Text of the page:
Fix the 6ix is a grassroots organization that addresses poverty in Toronto. Launched by students at York University, Fix the 6ix’s philosophy is that Toronto belongs to everyone. The organization’s two major programs are: ReGiftcard, which invites people to donate new or partially used gift cards and distributing items purchased with those cards to Torontonians in need; and 100 for the Homies, an initiative created for Toronto Raptors fans to help feed the city’s homeless by collecting ticket stubs after every 100+ point home Raptors win and donating it to homeless shelter so they too can enjoy a free slice of pizza.
When someone asks you what Fix the 6ix is all about, how do you explain it to them?
Fix the 6ix is a grassroots organization that addresses poverty in Toronto, our organization is trusteed by the charity West Neighbourhood House. I launched this as a pilot project at York University in 2016, with the idea for the ReGiftcard program. The idea was to collect new and partly-used gift cards, and pool them together to benefit the homeless community of Toronto. Since then the project and organization has grown, and we have two programs to support individuals experiencing homelessness using no-cost donation models.
Tell us about the motivation behind Fix the 6ix. What are you trying to achieve through your organization?
Fix the 6ix is rooted in the philosophy that Toronto belongs equally to everyone, and that much is to be gained by supporting all individuals who call the 6ix ‘home.’ Our social mission is to Humanize Homelessness. We are working to share stories of the homeless community of Toronto to inspire a new understanding of those experiencing homelessness. We are trying to reframe the narratives around poverty in Toronto, and advocating for the homeless community to help Toronto understand that wealth does not determine worth.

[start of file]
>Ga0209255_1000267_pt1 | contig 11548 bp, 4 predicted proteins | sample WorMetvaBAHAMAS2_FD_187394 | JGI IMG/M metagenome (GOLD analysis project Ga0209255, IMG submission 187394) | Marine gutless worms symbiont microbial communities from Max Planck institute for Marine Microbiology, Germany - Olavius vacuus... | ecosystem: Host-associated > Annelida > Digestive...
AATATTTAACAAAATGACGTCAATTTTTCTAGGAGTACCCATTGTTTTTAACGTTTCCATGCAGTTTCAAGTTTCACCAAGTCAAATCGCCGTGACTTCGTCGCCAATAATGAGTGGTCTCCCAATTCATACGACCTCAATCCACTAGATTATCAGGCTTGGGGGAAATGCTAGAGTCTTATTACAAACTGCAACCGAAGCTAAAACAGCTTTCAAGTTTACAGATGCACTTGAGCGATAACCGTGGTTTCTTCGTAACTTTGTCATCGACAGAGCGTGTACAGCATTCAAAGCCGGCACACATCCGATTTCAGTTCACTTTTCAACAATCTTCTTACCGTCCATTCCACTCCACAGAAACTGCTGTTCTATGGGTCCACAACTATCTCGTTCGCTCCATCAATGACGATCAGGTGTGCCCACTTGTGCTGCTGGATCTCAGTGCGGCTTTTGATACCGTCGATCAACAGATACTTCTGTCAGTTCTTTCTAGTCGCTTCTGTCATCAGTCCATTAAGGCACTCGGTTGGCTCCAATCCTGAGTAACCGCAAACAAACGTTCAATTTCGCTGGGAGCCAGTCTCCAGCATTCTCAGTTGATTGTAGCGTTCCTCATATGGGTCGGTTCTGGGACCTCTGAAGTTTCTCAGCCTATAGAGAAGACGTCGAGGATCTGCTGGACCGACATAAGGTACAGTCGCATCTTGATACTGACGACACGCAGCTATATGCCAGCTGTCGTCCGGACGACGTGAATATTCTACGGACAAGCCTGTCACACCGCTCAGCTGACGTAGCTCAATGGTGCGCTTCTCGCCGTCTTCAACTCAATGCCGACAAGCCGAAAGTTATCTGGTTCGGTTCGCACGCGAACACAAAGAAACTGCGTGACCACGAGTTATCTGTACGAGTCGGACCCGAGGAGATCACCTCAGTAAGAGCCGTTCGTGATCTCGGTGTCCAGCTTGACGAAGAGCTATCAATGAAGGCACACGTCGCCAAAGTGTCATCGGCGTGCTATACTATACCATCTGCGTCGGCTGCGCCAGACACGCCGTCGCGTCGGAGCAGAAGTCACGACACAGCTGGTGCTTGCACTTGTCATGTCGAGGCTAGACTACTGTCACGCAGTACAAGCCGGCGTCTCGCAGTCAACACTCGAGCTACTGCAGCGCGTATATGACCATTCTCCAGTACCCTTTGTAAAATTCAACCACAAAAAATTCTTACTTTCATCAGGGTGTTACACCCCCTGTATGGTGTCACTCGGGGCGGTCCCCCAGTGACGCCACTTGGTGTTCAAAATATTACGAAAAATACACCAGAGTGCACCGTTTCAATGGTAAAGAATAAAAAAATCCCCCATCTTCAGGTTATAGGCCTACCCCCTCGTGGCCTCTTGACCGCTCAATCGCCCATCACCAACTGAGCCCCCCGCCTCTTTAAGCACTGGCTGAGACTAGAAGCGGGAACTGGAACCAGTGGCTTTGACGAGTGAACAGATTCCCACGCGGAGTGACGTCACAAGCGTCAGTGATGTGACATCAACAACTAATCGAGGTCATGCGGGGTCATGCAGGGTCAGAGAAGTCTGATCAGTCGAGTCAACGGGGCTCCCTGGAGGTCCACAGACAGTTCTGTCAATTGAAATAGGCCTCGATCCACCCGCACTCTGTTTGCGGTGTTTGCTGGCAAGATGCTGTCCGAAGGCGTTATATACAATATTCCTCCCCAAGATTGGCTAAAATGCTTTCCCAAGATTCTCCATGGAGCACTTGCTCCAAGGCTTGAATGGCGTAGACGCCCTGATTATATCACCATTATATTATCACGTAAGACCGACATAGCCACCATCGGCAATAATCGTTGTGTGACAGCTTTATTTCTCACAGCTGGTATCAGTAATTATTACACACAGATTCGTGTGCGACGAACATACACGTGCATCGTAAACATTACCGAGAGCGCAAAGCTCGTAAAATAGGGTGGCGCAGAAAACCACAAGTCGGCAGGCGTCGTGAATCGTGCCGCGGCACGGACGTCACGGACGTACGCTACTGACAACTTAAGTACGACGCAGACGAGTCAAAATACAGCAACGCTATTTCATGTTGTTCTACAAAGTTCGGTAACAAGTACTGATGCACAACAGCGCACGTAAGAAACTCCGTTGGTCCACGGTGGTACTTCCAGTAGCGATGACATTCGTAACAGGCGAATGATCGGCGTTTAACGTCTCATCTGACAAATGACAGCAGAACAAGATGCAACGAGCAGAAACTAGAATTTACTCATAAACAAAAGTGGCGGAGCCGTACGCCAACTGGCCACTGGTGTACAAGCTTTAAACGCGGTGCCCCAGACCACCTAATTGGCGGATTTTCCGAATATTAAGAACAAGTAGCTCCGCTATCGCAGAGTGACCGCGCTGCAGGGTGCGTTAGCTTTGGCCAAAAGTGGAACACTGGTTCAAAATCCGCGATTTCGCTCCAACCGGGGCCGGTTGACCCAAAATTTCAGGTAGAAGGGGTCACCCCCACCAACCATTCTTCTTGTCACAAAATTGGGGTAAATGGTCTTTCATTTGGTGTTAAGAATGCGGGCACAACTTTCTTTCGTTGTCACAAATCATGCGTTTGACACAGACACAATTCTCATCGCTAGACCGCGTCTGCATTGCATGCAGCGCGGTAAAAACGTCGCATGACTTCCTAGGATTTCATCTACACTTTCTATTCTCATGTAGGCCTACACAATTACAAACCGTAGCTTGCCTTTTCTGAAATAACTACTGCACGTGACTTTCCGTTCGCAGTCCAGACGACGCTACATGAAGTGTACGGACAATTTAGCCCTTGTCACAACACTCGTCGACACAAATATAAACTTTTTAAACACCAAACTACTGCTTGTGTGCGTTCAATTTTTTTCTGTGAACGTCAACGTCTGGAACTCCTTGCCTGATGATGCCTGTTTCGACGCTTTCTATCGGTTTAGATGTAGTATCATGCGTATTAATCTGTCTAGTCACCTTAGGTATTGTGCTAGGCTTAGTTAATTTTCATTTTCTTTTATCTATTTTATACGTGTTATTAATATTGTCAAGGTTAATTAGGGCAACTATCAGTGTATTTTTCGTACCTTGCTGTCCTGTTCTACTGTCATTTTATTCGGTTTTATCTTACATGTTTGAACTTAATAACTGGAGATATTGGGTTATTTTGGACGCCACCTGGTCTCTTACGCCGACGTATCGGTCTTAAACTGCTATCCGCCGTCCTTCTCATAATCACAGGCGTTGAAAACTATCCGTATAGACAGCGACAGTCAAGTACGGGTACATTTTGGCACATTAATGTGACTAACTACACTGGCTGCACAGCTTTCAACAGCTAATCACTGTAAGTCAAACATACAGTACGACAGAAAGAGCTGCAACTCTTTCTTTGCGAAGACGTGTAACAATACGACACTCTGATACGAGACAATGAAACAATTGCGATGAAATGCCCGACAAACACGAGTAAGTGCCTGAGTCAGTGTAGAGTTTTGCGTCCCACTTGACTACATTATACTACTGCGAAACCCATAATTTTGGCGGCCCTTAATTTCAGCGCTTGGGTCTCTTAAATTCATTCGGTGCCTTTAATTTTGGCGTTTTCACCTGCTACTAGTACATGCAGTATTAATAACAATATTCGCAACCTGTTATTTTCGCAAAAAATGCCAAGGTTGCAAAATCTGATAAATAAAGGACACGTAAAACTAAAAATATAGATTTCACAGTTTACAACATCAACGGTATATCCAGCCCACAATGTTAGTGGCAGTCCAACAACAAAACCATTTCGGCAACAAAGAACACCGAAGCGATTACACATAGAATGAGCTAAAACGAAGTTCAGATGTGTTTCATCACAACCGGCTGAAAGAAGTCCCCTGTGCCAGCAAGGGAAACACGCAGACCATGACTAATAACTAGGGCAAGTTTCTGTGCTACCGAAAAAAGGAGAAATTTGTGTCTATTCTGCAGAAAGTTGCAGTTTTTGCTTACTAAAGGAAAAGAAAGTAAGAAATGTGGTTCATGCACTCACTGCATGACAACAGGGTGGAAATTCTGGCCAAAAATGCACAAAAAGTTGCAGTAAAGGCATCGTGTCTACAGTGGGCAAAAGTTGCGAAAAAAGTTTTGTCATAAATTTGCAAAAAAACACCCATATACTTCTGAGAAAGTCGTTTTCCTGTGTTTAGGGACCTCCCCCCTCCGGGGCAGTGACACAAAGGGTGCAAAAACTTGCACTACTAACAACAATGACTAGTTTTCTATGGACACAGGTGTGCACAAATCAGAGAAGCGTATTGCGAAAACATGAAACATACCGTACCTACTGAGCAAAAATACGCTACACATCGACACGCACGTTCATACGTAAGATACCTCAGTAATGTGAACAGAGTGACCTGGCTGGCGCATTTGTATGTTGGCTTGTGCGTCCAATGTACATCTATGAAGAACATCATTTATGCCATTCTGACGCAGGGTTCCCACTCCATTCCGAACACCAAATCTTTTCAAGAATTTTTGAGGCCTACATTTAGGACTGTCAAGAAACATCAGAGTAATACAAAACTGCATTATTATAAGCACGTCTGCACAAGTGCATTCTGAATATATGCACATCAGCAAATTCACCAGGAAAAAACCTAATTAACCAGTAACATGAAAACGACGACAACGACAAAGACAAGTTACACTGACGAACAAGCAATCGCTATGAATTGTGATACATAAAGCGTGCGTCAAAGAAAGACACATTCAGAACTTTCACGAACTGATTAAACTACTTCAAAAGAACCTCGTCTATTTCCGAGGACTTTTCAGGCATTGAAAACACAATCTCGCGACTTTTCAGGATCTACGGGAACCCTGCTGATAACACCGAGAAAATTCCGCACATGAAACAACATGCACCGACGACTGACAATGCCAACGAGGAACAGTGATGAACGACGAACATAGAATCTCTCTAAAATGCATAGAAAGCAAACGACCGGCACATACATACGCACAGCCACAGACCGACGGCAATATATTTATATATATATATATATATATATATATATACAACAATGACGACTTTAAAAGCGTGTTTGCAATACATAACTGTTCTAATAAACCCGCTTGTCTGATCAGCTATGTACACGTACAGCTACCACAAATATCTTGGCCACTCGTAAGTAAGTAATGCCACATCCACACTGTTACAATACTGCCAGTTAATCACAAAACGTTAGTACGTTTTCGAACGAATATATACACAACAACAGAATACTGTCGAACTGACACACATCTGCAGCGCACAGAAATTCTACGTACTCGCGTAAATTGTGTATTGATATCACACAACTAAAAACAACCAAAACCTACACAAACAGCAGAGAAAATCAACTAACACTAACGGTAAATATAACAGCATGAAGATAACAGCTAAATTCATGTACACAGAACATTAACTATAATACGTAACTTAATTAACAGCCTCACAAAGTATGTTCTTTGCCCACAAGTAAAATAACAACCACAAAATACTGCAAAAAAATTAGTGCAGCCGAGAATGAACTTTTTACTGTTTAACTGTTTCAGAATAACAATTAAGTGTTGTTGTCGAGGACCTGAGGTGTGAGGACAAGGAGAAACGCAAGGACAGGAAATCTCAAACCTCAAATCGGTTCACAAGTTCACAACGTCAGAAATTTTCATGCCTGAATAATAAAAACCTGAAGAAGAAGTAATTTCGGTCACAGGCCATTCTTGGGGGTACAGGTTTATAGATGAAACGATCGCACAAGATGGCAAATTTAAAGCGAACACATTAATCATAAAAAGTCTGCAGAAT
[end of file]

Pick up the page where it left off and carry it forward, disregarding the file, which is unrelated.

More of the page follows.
Since the launch of Fix the 6ix, what has been the most exciting part about running this organization?
The most exciting part for me is getting to speak to people at the tabling events across the city, and seeing people believe in what we do. My biggest success is seeing people understand that humanizing homelessness is important. When people donate or purchase our apparel, it is showing me that people want to Fix the 6ix, that people want Toronto to be the best city that it can be. When people stop to check if they have gift cards to donate, or even when they donate gift cards that might be empty, I am over the moon. The concept that this little idea I had can get people to stop and think and give to help people in need – it floors me. That means the world to me.
What has been the most challenging part about running this organization?
The whole thing is a challenge. Grassroots movement has challenge written all over it because it is a start from scratch, get people to care and make things happen movement. It is dynamic and unpredictable and there are a lot of moving pieces. It doesn’t happen overnight – but in a sense, it does because you are up all night doing it. The ongoing and most difficult challenge for me is facing burn out and strenuous schedules. It is all volunteer work, so you don’t always have all the time you would like after school and work to work on Fix the 6ix.
When you see the lives of people living in poverty impacted by your work, how does that make you feel?
I wouldn’t say it makes me feel good. I would say it makes me feel like the work I do matters and that I matter. My work on Fix the 6ix doesn’t necessarily make me feel ‘good’ because the reason I am spending all hours starting an organization is a sad one, because poverty in Toronto is a problem for too many of our neighbours. The work I do is hard and sometimes it is sad. I would say that my work makes me feel like I matter because I am doing something important and meaningful. I am doing work that is unique and heartfelt and something that only I can do. It makes me feel like I matter because I’m honestly giving everything I have inside me for people who need help, and that is important to me.